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-- Global hotel chain operator Marriott has announced plans to issue $300 million of senior unsecured notes due 2022, the proceeds of which it will use for general corporate purposes.
-- We are assigning our 'BBB' issue-level rating to the proposed notes.
-- The stable rating outlook reflects our belief that Marriott will make financial policy choices over the next several years that will enable it to sustain credit measures in line with our current rating. Rating Action On Sept. 5, 2012, Standard & Poor's Ratings Services assigned its 'BBB' issue-level rating to Bethesda, Md.-based Marriott International Inc.'s proposed $300 million notes due 2022. Marriott expects to use the proceeds for general corporate purposes. All other ratings remain unchanged. Rationale Standard & Poor's corporate credit rating on Marriott reflects our assessment of the company's business risk profile as "strong" and our assessment of its financial risk profile as "significant," according to our criteria. Our assessment of Marriott's business profile as strong is based on its sizable, good-quality system of hotels targeting multiple price points, its experienced management team, its focus on managing and franchising hotels rather than on ownership, favorable long-term demographic trends and increasing travel patterns across the world, and a geographically diversified portfolio of quality brands. These factors are tempered by the cyclical nature of lodging and the revenue and cash flow variability Marriott experienced during the last downturn, and the susceptibility of the travel and leisure industry to global political and financial events. Our assessment of Marriott's financial risk profile as significant reflects our expectation that Marriott will likely sustain total debt to EBITDA in the 3.0x-3.25x range on average and funds from operations (FFO) to total debt in the 25% to 30% range. Marriott's worldwide systemwide comparable RevPAR increased 6.7% in constant dollars in the June 2012 quarter, and our measure of the company's EBITDA grew by 16% (excluding the spun timeshare unit and unconsolidated joint-venture EBITDA). The group booking pace for company operated Marriott hotels is up 10% for the remainder of 2012 and up 8% for 2013. Marriott increased the pace of share repurchases in the second quarter to $400 million, compared to $150 million in the first quarter; however, the annualized pace is slower than the $1.425 billion the company repurchased in 2011. In addition, Marriott announced it is buying the Gaylord Hotel brand and management rights for $210 million, although the anticipated fourth-quarter 2012 closing requires Gaylord shareholder approval and the company's reorganization into a REIT. Also, Marriott raised its 2012 investment spending range to $850 million to $950 million, increasing the midpoint by $200 million. Total lease-adjusted debt to EBITDA was about 3x and FFO to total lease-adjusted debt was 32%. These measures are good compared to our 3.5x maximum debt to EBITDA and 25% minimum FFO to total debt thresholds for the 'BBB' rating, and in line with Marriott's current financial policy of keeping leverage between 3.0x and 3.25x. The rating is also supported by a good overall global lodging environment. Hotel room demand in the U.S. and in many major global markets where Marriott has a presence achieved sustained levels of growth in 2011, and we believe demand for lodging will increase again in 2012, although at a more moderate rate. In the U.S., demand increased 5% in 2011 and we expect it will improve around 3% in 2012 and 2% in 2013, whereas supply growth will be muted at less than 1% in 2012 and just more than 1% in 2013. As a result, we believe occupancy will likely grow to about 62% in 2012 and 2013, and the increase in average daily rate will likely be the majority of U.S. RevPAR growth in 2012 and 2013. These drivers would translate into a U.S. RevPAR increase between 5% and 7% in 2012 and in the mid-single-digit area in 2013. Given our U.S. RevPAR expectation for 2012, we believe Marriott's current expectation for worldwide, systemwide constant dollar RevPAR to grow 6% to 8% in 2012 is reasonable. Its operations are weighted toward higher priced lodging segments that we expect to experience faster RevPAR growth on average during cyclical growth periods than the overall industry. In addition, RevPAR improvements in some international markets, particularly in the Asia-Pacific region, have provided support for Marriott's RevPAR and earnings. Key aspects of our operating performance expectations are:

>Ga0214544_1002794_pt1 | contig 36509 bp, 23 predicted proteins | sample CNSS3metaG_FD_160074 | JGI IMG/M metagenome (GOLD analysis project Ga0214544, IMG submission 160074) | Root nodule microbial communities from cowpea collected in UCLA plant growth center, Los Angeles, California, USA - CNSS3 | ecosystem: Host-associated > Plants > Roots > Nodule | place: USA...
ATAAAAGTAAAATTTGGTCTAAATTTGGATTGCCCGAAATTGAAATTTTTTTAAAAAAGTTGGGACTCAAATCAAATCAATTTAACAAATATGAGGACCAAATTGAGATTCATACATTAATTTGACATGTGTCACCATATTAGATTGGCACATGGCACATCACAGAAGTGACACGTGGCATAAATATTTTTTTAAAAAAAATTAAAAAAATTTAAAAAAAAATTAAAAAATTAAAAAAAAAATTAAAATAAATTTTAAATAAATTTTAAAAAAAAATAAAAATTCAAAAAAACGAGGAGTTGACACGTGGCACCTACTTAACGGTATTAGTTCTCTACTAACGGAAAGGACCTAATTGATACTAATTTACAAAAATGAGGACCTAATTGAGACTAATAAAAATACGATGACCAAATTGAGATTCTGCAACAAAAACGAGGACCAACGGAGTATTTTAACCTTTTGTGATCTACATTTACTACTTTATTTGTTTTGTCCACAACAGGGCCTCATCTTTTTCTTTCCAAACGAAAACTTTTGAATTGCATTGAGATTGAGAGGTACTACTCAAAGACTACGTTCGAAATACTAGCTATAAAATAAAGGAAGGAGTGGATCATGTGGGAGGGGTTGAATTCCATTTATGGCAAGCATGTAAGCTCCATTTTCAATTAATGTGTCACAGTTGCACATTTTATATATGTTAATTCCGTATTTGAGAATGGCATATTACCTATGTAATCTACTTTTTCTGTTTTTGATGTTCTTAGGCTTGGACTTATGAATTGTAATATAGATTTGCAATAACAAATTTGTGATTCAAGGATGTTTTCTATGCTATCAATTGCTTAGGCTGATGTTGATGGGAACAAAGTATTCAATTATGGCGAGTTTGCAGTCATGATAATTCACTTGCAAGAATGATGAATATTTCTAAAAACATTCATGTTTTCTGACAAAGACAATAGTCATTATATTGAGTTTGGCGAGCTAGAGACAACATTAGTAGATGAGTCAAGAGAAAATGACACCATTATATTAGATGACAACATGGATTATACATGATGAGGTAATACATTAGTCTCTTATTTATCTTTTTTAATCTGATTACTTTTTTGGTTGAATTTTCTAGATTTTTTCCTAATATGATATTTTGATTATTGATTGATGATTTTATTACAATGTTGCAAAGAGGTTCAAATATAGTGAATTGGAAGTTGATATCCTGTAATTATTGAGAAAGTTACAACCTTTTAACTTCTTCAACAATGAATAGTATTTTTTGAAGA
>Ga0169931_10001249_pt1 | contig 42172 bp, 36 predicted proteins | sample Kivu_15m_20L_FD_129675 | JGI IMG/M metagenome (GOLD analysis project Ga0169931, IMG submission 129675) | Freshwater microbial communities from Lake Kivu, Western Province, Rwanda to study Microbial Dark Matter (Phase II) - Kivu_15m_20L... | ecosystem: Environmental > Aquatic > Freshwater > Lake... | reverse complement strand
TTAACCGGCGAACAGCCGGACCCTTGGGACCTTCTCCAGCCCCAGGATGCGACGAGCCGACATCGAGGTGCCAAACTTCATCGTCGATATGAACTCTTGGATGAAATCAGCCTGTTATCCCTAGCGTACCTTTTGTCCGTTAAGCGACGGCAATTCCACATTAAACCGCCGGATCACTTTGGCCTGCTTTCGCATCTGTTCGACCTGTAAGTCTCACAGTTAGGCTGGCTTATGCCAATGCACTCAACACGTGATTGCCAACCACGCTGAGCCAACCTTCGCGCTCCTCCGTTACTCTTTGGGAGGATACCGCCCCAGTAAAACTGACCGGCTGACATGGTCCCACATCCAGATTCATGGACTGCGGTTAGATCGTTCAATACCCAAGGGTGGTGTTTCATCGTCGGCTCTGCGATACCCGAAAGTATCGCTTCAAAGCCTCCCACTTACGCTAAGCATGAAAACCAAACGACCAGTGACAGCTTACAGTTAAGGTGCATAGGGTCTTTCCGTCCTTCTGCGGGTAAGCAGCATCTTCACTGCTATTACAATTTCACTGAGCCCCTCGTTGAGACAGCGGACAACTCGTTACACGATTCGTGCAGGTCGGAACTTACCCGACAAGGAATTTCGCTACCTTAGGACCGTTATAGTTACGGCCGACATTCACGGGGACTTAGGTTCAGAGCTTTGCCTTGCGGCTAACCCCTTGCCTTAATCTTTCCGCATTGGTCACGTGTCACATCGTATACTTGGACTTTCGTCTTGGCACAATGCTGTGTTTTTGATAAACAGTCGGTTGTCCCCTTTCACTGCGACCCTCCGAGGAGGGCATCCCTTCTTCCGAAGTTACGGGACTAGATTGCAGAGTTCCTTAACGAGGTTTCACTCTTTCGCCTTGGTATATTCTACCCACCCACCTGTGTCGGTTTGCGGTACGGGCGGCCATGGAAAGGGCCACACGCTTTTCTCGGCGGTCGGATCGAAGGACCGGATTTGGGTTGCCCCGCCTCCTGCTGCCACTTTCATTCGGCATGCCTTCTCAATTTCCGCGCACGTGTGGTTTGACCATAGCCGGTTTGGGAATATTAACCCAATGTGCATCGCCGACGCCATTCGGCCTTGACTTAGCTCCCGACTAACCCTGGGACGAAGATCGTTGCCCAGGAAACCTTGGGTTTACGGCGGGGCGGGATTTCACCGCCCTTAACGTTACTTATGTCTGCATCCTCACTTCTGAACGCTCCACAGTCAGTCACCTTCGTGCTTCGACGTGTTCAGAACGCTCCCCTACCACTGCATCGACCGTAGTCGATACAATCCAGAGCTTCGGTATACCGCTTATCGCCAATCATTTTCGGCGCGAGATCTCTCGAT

-- The company lowered guidance for 20,000 to 25,000 rooms to open in 2012 because of some international room openings slipping into 2013, from 25,000 to 30,000 rooms previously.